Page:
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12 Aug 2016

Zior “Zior” 1971 UK heavy psych











Zior “Zior” 1971 UK heavy psych

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An obscure progressive/heavy rock group whose debut album has few memorable moments but has become quite collectable because of the label it’s on. The vocals are poor, the composition’s weak and the playing is ponderous. The pick of a poor batch are I Really Do, Za Za Za Zilda (also released as a 45), Love’s Desire and Oh Mariya, but all four were in a similar, rather flat, heavy rock style.
The See For Miles album reissue includes five previously unreleased tracks from a second projected album which never saw daylight. The best of these was Strange Kind Of Magic, which had a good voodoo beat and some distorted guitar. Overall, they were stronger than the material on the original album. Cat’s Eyes had some decent heavy rock guitar riffs. The CD featured three additional tracks to the album but I can only really recommend this to Zior and Black Sabbath fans.
Zior had their roots in Southend’s early sixties R&B scene. Kevin Bonsor had previously been in a local R&B outfit, The Essex Five, and then classical/rock fusion outfit, Cardboard Orchestra. Pete Brewer had been in another Southend R&B band, The Night Riders. He and Bonsor were Zior’s founding members recruiting Truba and Skeels (who’d once played in a London band called The Bum) via a ‘Melody Maker’ advert.
Zior did have a reputation as a wild live band. They were heavily into Black Magic and Satanic Mass etc. They recorded an album on the Beacon label, later in 1971, which was credited to Monument, though in fact it featured all four members of Zior…..

Tapestry of Delights, last.fm)

Zior had their roots in Southend’s early sixties R&B scene. Kevin Bonsor had previously been in a local R&B outfit, The Essex Five, and then classical/rock fusion outfit, Cardboard Orchestra. Pete Brewer had been in another Southend R&B band, The Night Riders. He and Bonsor were Zior’s founding members recruiting Truba and Skeels via a Melody Makeradvert.

Though an obscure heavy rock group, Zior’s 1971 debut album got immediate attention when it was released because the band used the same artist that Black Sabbath had used on their first album. The band obviously had a huge fascination with the occult and expressed this often in thier songs (and mostly in their stage show).

The album is pretty much bluesy and proggy hard rock. There are some cool (fairly) fuzzy riffs. At times the music has a tribal-like rhythm to their sound, very psychedelic and 70s.

“Love’s Desire” is the highlight of the album. It has a cool, catchy riff (plus some hand claps), and it also has the most memorable chorus of the album. ….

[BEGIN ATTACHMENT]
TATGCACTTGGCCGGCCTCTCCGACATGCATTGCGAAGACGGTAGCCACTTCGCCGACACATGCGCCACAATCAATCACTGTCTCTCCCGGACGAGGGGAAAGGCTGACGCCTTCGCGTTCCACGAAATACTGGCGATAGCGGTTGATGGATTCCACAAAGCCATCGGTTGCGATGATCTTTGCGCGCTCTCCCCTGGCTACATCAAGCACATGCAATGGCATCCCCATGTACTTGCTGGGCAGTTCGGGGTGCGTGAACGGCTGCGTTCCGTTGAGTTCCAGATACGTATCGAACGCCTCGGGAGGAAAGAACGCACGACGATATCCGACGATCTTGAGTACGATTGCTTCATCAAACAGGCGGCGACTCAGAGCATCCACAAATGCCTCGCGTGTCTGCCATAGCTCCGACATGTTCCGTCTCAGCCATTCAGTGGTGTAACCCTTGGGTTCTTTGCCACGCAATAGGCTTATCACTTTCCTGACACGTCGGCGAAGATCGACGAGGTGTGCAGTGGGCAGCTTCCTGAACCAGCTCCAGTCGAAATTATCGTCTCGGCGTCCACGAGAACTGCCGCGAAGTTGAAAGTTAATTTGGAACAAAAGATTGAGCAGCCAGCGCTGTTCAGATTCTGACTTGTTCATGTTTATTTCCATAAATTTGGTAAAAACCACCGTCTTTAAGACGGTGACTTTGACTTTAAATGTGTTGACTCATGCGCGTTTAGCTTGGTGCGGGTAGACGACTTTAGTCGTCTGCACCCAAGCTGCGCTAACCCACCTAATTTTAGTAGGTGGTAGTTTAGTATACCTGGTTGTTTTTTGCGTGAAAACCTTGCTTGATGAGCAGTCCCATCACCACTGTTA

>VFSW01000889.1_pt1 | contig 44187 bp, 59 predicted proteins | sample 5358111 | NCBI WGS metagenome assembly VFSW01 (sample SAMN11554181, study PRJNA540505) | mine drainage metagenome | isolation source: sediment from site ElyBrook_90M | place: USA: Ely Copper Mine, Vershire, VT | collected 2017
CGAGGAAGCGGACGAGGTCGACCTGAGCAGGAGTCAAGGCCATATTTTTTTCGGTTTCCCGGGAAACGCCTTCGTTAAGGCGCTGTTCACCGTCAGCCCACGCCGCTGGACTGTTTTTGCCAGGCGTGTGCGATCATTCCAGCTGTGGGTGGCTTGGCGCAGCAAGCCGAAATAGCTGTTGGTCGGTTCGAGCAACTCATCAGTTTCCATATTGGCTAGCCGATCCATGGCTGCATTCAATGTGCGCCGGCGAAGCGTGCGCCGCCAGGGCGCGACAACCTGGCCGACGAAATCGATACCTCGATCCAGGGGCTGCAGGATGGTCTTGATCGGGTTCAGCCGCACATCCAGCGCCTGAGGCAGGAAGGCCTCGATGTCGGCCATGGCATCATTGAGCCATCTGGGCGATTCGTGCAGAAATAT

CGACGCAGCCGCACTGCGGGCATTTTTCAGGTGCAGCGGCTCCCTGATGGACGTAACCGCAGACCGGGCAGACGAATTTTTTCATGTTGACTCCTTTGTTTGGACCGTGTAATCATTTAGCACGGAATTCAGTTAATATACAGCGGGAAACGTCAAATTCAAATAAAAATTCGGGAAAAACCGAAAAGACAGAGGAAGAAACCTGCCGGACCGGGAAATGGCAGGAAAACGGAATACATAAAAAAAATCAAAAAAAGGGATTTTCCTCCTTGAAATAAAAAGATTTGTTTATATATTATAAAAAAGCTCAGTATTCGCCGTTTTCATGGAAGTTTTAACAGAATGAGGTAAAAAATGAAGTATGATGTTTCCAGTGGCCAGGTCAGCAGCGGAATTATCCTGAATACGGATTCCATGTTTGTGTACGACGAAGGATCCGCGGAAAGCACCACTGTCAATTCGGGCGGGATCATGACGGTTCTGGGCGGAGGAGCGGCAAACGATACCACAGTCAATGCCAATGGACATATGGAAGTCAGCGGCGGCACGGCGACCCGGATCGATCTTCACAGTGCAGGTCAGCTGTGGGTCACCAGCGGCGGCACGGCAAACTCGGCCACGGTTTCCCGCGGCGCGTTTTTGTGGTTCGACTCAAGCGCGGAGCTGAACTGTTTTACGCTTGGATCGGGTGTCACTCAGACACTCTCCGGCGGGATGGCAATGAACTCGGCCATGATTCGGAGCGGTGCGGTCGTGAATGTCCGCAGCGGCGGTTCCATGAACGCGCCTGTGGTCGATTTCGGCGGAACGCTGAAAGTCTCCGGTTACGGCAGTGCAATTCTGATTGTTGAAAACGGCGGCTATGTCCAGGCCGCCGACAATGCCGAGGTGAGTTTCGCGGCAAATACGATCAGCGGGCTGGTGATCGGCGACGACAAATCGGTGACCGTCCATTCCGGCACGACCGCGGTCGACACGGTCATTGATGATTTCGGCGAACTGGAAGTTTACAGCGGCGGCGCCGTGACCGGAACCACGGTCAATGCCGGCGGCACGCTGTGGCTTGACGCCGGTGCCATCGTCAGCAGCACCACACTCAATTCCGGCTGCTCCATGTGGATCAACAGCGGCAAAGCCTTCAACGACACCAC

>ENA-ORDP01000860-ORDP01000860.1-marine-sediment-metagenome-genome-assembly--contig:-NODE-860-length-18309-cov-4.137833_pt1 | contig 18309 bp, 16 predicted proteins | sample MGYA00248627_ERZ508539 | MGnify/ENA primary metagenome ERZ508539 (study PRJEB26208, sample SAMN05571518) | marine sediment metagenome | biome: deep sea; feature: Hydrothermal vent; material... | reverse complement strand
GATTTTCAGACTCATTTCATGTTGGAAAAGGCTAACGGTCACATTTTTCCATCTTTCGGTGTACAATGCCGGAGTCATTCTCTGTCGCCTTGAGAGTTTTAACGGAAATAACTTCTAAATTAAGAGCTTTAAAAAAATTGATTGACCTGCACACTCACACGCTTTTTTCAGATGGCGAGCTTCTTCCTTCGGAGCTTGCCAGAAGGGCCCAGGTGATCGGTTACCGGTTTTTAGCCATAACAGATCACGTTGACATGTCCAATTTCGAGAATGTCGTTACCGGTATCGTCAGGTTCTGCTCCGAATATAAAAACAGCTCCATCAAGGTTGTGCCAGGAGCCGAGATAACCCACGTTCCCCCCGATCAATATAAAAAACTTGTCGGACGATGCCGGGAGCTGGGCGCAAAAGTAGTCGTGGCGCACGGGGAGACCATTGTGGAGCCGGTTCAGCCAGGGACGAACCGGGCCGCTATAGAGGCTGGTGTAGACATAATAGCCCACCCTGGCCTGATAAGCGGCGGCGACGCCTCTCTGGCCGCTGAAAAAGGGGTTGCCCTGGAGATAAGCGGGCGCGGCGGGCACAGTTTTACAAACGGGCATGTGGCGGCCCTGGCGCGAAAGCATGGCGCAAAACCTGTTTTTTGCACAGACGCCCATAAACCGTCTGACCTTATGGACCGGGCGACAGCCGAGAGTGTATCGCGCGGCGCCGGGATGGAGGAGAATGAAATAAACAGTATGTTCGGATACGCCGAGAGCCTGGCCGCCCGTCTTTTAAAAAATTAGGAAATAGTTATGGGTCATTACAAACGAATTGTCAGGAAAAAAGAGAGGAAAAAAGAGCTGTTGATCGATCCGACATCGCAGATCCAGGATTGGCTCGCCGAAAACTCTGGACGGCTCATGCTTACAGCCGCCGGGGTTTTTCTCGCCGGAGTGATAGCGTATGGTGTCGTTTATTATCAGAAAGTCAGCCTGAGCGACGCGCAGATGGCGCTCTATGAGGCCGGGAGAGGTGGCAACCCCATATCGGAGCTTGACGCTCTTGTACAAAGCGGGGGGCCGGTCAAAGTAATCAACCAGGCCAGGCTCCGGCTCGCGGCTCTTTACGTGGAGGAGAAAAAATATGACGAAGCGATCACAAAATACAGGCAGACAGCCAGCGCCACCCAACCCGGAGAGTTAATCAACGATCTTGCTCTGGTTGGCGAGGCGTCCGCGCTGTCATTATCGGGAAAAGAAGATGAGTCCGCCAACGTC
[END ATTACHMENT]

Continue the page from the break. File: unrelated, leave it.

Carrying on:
Zior, hailing from England’s Southend, was formed in the late '60s by a quartet of local R&B scene veterans. They were a popular local live act in their day, not surprising considering their wild stage shows and satanically themed set props. Legend has it that unlike the more coy Black Sabbath, Ziorwere serious practitioners of the black arts, for all the good it did their career. The band never did break through, and this, their 1971 self-titled debut, remains their sole recording. Apparently the Devil never told them that R&B was finished in the U.K., or perhaps he did, but damned them to keep on playing it regardless. Of course, the group members weren’t total idiots, and they did take a few stabs at the new genre, à la Cream, Sabbath, and occasionally even ELP, but the heaviness of the genre was beyond them, and the result is quite pathetic. So instead of thick slabs of the heavy metal one expected, listeners were instead treated to some limping bandwagon-jumping. They were one hell of an R&B group, though, and on those numbers, of which there are many here, they absolutely shine. But whoever heard of or wanted a Satanic Brit beat band, least of all in 1971? Damned to obscurity and doomed from the get-go, Zior were totally out of time; the Devil has a lot to answer for. by allmusic…

Zior’s 1971 debut album got immediate attention when it was released because the band used the same artist that Black Sabbath had used on their first album (an artist called Keef). This first album is a knockout of fantastic heavy rock and is still one of my favourite albums of that year.Zior had their roots in Southend’s early sixties R&B scene. Kevin Bonsor had previously been in a local R&B outfit, The Essex Five, and then classical/rock fusion outfit, Cardboard Orchestra. Pete Brewer had been in another Southend R&B band, The Night Riders. He and Bonsor were Zior’s founding members recruiting Truba and Skeels (who’d once played in a London band called The Bum) via a 'Melody Maker’ advert.Zior did have a reputation as a wild live band. They were heavily into Black Magic and Satanic Masses etc. They recorded an album on the Beacon label, later in 1971, which was credited to Monument, though in fact it featured all four members of Zior. …..

Personnel:
Keith Bonsor - Vocals, Keyboards, Bass, Flute
Peter Brewer - Drums, Piano, Harmonica
Barry Skeels - Bass, Vocals
John Truba - Guitar, Vocals

Discography:

Monument - The First Monument (1971)
Zior (1971)
Every Inch A Man (1972)

Тracklist:1. I Really Do2. Za Za Za Zilda3. Love’s Desire 4:004. New Land5. Now I’m Sad6. Give Me Love7. Quabala8. Oh Mariya9. Your Life Will Burn10. I Was Fooling11. Before My Eyes Go Blind12. Rolling ThunderBonus tracks:13. Dudi Judy14. Evolution15. Cat’s Eyes16. Strange Kind Of Magic17. Ride Me Baby18. Entrance Of The Devil19. Every Inch A Man20. Angle Of The Highway

johnkatsmc5, welcome music..

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